Filmmaking | How To's

On Making a Films in the Berkshires (or Any Rural Area)

1 Sep , 2008  

Written by Marc Maurino | Posted by:

Marc Maurino recounts tips and foibles while making films outside of a major production hub. His Berkshire-made short, All in the Game, screens as a work-in-progress this month at the Berkshire Filmmakers Showcase.

I was recently at a birthday party with one of my kids when another dad asked what I do. I said that I’m a filmmaker.  Surprised, he asked, Oh, is Western Massachusetts a hotbed of filmmaking? 

Well, not a hotbed, exactly, but there are as many compelling benefits to making films in this region as there are drawbacks.  I’m a short filmmaker, aspiring to write and direct full time.  While I’m a clear-eyed proponent of filmmaking in my own community, I also think that I’ll eventually move to New York or Los Angeles for my directing career.   

I’ve shot four shorts in Berkshire county.  The last two were produced with a professional cast and crew: the family drama Trigger Finger played multiple festivals and premiered at the Berkshire International Film Festival; and All in the Game, a crime drama which is still in post, will be on the festival circuit in 2009.  Both films tapped in to the best resources of the county as well as illustrated the limitations of shooting a film far from New York, Los Angeles, or even Boston. 

The major drawback I faced was similar to one that any Hollywood production could encounter – primarily, the paucity of a skilled local crew base (though I imagine this would be a shortcoming for any location shooting outside perhaps a half-dozen major American cities).  I would have loved to have had a producing partner to help with scouting; securing locations; casting; renting equipment, props, and picture vehicles; but in an area without a film school or industry, that wasn’t realistic, so I produced (and hired everyone) myself.  I brought all my key personnel — DP, sound, grip, electric, AD and ACs — in from New York and Los Angeles.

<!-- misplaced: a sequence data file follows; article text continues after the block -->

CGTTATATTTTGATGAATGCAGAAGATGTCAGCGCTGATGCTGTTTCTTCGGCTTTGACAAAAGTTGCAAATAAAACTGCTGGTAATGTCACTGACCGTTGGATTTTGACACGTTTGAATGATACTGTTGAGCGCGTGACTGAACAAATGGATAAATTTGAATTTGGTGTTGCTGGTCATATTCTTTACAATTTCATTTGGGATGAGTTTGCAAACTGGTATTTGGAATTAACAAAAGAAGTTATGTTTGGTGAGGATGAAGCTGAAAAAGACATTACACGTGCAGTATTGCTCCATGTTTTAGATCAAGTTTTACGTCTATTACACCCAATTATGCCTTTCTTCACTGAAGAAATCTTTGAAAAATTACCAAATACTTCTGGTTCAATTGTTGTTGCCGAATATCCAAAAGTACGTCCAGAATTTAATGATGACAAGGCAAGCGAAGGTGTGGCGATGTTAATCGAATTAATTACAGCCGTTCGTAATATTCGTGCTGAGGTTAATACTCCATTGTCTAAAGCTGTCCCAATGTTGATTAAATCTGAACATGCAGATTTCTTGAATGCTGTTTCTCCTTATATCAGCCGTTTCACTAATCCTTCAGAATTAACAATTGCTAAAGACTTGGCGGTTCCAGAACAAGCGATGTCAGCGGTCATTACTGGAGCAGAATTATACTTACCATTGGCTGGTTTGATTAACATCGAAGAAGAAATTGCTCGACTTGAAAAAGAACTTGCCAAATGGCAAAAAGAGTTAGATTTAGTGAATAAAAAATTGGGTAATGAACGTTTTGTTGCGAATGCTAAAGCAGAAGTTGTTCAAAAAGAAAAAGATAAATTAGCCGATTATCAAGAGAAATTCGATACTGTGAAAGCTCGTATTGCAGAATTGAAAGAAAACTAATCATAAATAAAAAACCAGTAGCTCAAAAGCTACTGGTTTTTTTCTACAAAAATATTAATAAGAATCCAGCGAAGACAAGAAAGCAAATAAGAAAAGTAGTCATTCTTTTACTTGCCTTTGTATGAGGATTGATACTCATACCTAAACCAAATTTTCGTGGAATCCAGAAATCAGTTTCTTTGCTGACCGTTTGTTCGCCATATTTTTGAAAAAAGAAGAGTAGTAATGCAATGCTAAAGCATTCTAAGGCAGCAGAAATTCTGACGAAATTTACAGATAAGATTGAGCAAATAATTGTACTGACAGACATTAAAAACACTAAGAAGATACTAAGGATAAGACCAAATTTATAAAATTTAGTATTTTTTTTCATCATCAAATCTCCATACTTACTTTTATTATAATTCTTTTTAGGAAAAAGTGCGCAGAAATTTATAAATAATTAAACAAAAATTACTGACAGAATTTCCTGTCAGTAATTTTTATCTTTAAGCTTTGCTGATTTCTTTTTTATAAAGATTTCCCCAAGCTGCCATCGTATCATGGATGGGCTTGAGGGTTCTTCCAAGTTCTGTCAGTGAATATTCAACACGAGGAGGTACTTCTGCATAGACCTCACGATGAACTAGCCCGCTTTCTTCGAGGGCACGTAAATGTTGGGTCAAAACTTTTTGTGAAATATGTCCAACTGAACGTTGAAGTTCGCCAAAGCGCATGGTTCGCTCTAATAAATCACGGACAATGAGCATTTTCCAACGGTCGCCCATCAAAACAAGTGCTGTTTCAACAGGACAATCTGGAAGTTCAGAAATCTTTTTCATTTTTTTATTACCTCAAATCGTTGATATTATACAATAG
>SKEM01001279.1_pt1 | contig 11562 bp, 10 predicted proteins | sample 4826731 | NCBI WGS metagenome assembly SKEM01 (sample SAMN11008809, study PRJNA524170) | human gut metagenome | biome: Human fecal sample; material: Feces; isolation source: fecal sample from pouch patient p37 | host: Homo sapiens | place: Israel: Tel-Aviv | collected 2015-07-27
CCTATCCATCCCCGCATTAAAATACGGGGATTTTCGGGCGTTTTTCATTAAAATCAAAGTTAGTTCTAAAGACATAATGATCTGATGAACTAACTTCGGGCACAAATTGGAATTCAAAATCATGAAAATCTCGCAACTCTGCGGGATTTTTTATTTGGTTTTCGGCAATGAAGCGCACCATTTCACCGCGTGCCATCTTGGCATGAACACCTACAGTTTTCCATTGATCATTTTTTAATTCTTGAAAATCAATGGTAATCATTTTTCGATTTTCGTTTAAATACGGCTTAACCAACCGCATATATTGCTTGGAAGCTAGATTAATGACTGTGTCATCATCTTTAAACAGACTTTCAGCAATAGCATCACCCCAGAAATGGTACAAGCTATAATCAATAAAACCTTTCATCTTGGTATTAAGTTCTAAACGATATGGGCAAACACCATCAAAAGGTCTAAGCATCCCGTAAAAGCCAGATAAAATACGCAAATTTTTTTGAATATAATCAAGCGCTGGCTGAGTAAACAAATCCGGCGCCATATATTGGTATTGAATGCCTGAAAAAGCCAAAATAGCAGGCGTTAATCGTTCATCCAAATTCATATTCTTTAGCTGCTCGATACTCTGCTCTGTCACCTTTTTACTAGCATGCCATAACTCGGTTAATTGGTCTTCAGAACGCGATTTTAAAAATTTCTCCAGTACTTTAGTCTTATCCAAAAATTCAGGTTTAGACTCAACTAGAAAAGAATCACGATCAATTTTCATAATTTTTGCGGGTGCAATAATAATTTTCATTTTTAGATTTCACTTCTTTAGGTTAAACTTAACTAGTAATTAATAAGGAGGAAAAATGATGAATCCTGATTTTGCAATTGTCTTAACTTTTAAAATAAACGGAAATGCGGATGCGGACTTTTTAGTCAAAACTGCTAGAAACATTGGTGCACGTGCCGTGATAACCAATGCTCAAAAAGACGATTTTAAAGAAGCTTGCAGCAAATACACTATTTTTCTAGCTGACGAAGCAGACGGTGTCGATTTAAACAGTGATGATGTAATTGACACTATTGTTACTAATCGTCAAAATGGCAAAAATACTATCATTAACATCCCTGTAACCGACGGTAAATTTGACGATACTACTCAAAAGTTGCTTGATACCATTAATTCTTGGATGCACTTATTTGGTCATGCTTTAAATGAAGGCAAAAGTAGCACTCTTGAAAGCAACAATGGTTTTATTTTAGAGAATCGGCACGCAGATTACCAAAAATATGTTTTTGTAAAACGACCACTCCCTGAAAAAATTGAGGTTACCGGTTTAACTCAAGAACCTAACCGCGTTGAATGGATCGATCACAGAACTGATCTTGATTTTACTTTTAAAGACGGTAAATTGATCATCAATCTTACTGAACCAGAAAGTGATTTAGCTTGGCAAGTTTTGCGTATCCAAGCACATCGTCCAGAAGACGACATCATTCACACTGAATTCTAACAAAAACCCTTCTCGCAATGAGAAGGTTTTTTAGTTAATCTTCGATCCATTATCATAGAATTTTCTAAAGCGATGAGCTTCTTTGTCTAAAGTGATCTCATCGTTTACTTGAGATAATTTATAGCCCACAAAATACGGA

Importing a crew to the Berkshires meant that I needed to lodge, feed, and transport them, in addition to feeding and transporting the locals I utilized for secondary crew positions (boom, PA work, script supervision). Fortunately, I housed my crew and catered my production for very reasonable costs on the campus of Shakespeare and Company, a major theatre in Lenox, because its dorms and catering chef weren’t in full use during our December shoot.  They were happy and eager to support a film production, and we even shot a few scenes in the dorm basement (credibly doubling as a police interrogation room). 

For other locations, I contacted Megan Whilden, the director of the City of Pittsfield’s Office of Cultural Development (the only city-appointed cultural czar in the state), who made countless calls on my behalf to local business owners, artists, and residents, allowing me to scout locations, conduct rehearsals and auditions, and borrow props and supplies for free.   

Whilden also paved my way to the Mayor’s office, who in turn had the police department provide, for free, an officer to come by our set on the days when we were using a firearm with blanks, and staging a police raid and backyard chase in a dodgy neighborhood.  No permits were required — the city was happy to support us because, as the patrol captain from the Pittsfield Police told me, "We are very clear on our direction from the Mayor’s office to be supportive of the arts."  

As with all films, casting was extremely important.  Except for my lead, Steven Vause, who was a SAG actor from New York, the entire cast was local, including my wife and four other actors who are all company members at Shakespeare and Company, and several others with various professional acting experience. With at least a half dozen noteworthy and sizeable local theatre companies, the breadth and depth of Berkshires acting talent cannot be overstated.